Deborah Baker

Fellow: Awarded 2014

Field of Study: General Nonfiction

Competition: US & Canada

Website: http://www.deborahbaker.net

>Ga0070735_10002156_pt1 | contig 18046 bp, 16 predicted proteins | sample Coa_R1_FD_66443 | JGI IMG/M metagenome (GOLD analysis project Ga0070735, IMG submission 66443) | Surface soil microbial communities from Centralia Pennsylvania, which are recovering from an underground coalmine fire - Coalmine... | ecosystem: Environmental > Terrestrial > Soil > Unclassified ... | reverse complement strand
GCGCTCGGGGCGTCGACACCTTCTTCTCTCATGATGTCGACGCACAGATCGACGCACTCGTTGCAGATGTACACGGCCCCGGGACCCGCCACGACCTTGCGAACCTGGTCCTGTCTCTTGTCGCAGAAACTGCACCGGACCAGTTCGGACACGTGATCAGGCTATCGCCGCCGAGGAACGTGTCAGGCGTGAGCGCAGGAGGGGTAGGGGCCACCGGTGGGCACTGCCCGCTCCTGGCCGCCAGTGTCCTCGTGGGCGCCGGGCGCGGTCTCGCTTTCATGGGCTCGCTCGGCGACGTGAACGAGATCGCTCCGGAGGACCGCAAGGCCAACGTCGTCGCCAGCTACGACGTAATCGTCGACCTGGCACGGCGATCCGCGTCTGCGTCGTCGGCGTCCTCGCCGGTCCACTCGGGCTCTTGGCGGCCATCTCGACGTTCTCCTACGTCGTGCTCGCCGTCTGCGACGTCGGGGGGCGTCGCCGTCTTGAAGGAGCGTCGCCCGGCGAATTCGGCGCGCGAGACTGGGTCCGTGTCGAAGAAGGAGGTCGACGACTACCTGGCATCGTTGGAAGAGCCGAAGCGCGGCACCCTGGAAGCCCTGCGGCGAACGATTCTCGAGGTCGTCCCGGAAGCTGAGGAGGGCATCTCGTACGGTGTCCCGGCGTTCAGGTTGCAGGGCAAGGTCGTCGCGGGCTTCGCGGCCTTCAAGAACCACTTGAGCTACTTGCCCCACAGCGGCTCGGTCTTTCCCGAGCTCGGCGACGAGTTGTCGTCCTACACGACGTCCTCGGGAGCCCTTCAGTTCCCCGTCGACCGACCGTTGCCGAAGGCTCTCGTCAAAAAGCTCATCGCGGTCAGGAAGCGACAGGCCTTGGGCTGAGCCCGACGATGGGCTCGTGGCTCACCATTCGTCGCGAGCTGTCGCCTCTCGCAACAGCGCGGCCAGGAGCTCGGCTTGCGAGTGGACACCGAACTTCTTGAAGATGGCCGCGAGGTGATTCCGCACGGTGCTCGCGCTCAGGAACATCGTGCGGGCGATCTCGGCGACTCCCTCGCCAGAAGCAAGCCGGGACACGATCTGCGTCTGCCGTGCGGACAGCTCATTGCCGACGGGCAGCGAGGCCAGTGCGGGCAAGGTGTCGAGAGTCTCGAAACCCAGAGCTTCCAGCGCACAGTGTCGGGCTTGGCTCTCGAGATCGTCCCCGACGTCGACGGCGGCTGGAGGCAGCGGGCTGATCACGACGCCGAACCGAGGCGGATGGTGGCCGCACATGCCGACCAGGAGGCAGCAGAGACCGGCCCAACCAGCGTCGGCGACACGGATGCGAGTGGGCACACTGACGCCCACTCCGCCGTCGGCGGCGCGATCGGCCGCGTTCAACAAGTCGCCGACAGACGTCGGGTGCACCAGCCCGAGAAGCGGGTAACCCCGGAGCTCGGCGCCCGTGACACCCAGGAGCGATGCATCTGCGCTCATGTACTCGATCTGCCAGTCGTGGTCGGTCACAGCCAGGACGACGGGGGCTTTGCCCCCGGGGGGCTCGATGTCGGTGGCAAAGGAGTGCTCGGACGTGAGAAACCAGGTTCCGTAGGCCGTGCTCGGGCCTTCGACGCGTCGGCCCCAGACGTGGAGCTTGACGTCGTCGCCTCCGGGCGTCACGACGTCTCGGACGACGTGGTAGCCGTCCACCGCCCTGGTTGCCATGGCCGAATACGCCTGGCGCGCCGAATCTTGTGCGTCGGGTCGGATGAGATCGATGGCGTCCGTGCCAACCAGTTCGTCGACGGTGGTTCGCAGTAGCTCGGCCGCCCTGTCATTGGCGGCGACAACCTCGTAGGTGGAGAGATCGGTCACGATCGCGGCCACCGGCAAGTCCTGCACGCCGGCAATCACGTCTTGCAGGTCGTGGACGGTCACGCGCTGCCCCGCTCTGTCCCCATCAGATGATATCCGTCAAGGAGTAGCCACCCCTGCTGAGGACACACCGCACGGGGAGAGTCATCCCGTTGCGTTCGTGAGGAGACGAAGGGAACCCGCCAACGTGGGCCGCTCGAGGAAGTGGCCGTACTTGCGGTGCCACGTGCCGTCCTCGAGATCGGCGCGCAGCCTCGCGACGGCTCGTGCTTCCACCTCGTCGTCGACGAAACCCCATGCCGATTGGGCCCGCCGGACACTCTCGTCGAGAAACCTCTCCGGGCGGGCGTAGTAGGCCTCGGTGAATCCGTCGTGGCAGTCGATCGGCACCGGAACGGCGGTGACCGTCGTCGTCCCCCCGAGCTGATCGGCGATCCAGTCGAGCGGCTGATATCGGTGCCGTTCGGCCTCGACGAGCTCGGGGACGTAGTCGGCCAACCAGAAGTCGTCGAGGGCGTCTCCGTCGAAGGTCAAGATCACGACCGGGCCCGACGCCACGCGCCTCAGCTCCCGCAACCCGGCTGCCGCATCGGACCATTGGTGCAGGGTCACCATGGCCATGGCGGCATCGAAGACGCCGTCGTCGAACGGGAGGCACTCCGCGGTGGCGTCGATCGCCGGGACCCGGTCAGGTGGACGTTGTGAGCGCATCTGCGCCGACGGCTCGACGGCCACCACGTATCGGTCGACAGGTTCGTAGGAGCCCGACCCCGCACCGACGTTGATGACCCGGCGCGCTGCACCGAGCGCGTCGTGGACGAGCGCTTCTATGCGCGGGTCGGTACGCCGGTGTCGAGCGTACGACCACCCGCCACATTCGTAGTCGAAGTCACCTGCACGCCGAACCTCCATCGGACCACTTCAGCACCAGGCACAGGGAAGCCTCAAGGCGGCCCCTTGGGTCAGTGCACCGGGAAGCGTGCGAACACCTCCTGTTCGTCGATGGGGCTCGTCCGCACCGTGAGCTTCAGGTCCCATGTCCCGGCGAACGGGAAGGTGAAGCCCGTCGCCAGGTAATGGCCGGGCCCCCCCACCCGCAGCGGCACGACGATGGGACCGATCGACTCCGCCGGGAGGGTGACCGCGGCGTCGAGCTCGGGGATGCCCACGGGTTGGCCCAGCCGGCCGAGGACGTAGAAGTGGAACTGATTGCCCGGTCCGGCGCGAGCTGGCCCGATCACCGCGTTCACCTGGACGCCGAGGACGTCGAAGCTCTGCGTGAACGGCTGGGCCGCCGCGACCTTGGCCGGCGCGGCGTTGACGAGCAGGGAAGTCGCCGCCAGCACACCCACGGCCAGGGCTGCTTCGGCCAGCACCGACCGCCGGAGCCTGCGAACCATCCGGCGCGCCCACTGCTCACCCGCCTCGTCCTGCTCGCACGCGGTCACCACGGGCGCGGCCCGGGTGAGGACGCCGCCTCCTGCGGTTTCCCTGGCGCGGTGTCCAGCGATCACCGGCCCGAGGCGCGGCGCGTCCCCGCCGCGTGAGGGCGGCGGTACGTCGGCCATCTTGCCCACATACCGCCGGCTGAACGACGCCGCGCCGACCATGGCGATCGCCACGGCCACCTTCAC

"I boarded those third class trains to enlightenment, and befriended the fragile heroes of this book,” Francesco Clemente wrote of A Blue Hand. “Deborah Baker's narrative is concise, rich, unsentimental and shows how, just like India, a spiritual journey is grotesque, sublime, comical, but never sad." Of The Convert, Michelle Goldberg wrote in Tablet, “[Baker has written a book] that mimics her own process of discovery. To do so, she adopted a daring, unconventional narrative method—just how unconventional isn’t clear until the very end. [H]er approach succeeds in creating a hall of mirrors that forces the reader into constant reassessments.” Deborah Baker is the author of four works of nonfiction: Making A Farm: The Life of Robert Bly (1982), In Extremis: The Life of Laura Riding (1993), A Blue Hand: the Beats in India (2007) and The Convert: A Tale of Exile and Extremism (2011).  In Extremis was a finalist for the Pulitzer in Biography in 1994 and The Convert, for which she received a Cullman Fellowship at the New York Public Library, was a finalist for a National Book Award in Nonfiction in 2012. The Convert has been translated into Arabic and Indonesian; a translation into Urdu is forthcoming. Born in Charlottesville in 1959, Baker lived in Virginia, Puerto Rico, and New England before attending the University of Virginia. She worked as a book editor in New York for many years. Her articles, essays, and book reviews have appeared in the London Review of Books, Wall Street Journal, American Scholar, Paris Review, Caravan, Bomb, New York Times, and other publications. With each of her books, Deborah Baker has tried to re-imagine the form of biography, tailoring the work’s structure to primary material and experimenting with different forms of narration. She writes: “I am more interested in my subjects’ voices than my own. I try to create narratives that require the reader to be imaginatively engaged, rather than a passive audience to my own scholarly insights. I often choose my subjects, or a critical chapter in their lives, with the ulterior aim of complicating a perceived consensus. Though I enjoy making connections and archival discoveries, the story always comes first.”   She is presently at work on The Last Englishman, a book set during the golden age of Himalayan mountaineering and India during the Second World War. It will focus on the lives of two explorers, elder brothers of W. H. Auden and Stephen Spender, and the woman they both loved. Author photo by Julienne Schaer Read "The Subject Talks Back," by Deborah Baker, in the Paris Review